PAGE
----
On November 20, 2014, a class action complaint was filed in the United States District Court for the Southern District of Florida against FanDuel, Inc. (“FanDuel”) alleging false advertising. The claim concerns FanDuel’s advertised “free” “dollar for dollar” fantasy sports bonus promotion. The advertised bonus promises that FanDuel will match up to $200 “dollar for dollar” for any deposit left by a consumer. However, according to the complaint, FanDuel’s advertising is deceptively inaccurate.
Allegations of False Advertising by FanDuel
To set up a FanDuel account, consumers are required to deposit money which can be used for entry fees into FanDuel’s various daily fantasy sports games. According to the complaint, FanDuel advertises (via radio, television and the Internet) that it will “double your deposit” and “match up to 200 bucks, dollar for dollar.” However, the named plaintiff alleges that consumers can only realize the $200 in matching funds by investing “over 2500% [of] the initial deposit.”
According to the complaint, the plaintiff opened his FanDuel account with a $25 deposit. When the plaintiff spent the entirety of the deposit, FanDuel only released $1.00 of the allegedly advertised bonus. The complaint alleges that for the plaintiff to receive FanDuel’s advertised “dollar for dollar” fantasy sports match bonus, he would have had to spend a total of $625.00.
Florida False Advertising Law and the Fantasy Sports Bonus Promotion
The class action complaint filed against FanDuel alleges violations of Florida statutory and common law. Specifically, the Florida Deceptive and Unfair Trade Practices Act (“FDUTPA”) prohibits any person or business from advertising free goods or services that actually require payment to receive the subject goods or services. According to the complaint, FanDuel’s services are “free” under the FDUTPA because FanDuel “offer[s] to match initial deposits, ‘dollar for dollar.’” The plaintiff alleges that FanDuel’s advertisement violates the FDUTPA and that its associated matching practices also constitute a breach of contract. The plaintiff seeks to certify a class of “[a]ll Florida Citizens who purchased FanDuel, using a Promotion Code.”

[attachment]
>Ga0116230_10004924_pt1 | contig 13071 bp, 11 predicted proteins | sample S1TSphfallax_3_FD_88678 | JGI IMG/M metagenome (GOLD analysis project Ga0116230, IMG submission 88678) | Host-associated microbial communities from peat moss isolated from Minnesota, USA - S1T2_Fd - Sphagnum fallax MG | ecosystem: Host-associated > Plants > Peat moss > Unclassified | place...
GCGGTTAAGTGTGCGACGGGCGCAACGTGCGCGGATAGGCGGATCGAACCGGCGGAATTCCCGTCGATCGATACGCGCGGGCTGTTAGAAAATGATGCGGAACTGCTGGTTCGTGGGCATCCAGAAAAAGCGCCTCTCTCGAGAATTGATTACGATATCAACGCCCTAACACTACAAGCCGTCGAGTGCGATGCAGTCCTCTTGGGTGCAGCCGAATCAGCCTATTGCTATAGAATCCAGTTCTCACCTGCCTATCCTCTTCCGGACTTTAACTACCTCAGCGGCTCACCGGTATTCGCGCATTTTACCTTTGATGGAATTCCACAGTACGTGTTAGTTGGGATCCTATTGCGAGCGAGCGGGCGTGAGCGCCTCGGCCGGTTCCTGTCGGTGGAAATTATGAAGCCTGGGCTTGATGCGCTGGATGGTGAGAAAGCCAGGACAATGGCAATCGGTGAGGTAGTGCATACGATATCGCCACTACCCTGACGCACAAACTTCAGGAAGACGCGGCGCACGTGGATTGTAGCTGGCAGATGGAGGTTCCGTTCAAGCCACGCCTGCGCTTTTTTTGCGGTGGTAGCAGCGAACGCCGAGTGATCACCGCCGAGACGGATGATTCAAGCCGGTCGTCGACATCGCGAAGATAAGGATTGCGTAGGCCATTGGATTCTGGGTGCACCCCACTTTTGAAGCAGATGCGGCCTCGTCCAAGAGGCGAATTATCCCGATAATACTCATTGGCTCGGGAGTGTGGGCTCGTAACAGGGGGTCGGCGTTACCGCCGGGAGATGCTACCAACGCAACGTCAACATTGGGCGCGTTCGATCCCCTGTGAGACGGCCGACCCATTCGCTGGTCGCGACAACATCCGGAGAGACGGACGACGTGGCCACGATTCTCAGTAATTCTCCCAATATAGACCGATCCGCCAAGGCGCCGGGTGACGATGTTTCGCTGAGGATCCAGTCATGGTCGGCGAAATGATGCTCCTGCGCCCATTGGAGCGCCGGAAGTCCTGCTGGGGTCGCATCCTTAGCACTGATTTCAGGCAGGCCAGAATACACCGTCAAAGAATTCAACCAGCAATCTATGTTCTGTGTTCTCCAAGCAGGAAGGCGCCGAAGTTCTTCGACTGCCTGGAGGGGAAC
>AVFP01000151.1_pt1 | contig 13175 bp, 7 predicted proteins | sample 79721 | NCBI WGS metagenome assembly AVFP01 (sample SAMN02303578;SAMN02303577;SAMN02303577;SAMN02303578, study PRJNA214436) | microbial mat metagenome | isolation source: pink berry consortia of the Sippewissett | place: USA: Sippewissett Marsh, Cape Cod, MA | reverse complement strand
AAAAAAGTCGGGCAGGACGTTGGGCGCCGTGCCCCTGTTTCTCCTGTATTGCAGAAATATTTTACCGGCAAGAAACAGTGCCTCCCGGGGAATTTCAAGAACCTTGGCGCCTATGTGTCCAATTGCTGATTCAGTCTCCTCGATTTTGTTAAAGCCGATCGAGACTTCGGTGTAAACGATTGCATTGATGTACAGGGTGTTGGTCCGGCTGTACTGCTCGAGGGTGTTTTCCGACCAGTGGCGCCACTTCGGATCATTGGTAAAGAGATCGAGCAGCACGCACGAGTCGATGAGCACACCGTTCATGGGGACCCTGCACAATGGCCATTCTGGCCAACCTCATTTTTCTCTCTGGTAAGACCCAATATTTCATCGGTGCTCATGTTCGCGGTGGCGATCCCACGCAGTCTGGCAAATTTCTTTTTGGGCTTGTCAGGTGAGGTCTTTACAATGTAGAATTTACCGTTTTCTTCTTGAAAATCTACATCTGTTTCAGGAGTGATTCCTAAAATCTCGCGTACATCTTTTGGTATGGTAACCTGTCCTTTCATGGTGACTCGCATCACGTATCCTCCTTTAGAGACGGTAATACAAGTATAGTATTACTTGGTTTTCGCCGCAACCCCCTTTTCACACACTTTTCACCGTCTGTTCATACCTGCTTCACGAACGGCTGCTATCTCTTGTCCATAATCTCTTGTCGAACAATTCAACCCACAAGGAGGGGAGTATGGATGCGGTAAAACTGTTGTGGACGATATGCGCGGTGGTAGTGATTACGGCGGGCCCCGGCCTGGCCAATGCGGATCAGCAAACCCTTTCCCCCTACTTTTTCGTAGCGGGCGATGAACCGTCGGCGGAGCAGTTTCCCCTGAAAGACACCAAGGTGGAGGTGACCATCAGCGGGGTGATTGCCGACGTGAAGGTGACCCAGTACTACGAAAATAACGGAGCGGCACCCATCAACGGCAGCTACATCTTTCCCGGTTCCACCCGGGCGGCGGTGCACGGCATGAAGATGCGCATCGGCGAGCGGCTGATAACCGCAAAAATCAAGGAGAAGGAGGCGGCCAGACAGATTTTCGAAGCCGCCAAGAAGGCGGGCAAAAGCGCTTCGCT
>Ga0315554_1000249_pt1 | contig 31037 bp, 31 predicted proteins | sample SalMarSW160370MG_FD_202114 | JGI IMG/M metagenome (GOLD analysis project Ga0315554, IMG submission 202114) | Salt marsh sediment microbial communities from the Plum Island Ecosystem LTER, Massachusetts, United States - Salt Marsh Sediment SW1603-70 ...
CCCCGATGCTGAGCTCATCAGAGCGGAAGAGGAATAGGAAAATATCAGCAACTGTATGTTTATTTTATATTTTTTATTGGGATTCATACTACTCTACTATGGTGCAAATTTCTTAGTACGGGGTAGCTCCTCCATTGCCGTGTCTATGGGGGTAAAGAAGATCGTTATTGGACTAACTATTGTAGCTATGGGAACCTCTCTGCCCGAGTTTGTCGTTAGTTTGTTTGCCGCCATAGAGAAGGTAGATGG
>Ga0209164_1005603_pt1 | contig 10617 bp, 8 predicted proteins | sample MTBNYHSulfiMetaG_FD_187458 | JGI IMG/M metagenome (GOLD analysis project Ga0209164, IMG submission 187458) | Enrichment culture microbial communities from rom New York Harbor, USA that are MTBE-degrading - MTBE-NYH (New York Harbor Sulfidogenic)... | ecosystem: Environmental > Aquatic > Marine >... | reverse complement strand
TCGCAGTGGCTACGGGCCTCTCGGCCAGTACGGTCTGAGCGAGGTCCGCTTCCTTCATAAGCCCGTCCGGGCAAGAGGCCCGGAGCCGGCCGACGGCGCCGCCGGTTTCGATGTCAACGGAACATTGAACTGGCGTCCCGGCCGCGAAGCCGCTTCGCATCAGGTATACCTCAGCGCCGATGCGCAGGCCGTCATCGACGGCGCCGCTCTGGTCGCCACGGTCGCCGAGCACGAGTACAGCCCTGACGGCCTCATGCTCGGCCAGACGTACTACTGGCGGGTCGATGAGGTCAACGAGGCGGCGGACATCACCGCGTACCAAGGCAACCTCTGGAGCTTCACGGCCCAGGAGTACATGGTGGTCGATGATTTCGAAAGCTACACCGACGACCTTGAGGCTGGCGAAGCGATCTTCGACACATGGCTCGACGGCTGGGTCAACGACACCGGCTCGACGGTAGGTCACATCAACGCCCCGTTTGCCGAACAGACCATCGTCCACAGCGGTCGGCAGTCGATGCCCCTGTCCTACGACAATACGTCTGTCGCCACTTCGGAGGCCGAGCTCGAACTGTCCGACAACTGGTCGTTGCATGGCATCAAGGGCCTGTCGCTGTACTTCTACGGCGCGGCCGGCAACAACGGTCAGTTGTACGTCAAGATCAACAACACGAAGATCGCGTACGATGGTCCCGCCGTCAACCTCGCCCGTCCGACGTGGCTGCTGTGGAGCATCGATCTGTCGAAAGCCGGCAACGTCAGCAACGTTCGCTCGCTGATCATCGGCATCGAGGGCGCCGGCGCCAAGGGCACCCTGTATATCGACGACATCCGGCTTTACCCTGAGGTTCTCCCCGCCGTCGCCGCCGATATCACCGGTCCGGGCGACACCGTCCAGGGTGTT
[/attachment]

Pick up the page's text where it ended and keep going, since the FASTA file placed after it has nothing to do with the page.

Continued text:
It is likely that FanDuel will move to dismiss the complaint by arguing that its services are not “free” under the FDUTPA. Should FanDuel be unable to dismiss the complaint, it will be subject to discovery, class-action certification, and ultimately a trial on the merits. In addition, although not raised in the complaint, FanDuel’s alleged deceptive advertising may run afoul of the federal Truth in Advertising Act. As we have previouslyblogged, the Federal Trade Commission has been vigorous in enforcing its rules for false advertising. We will continue to monitor this case.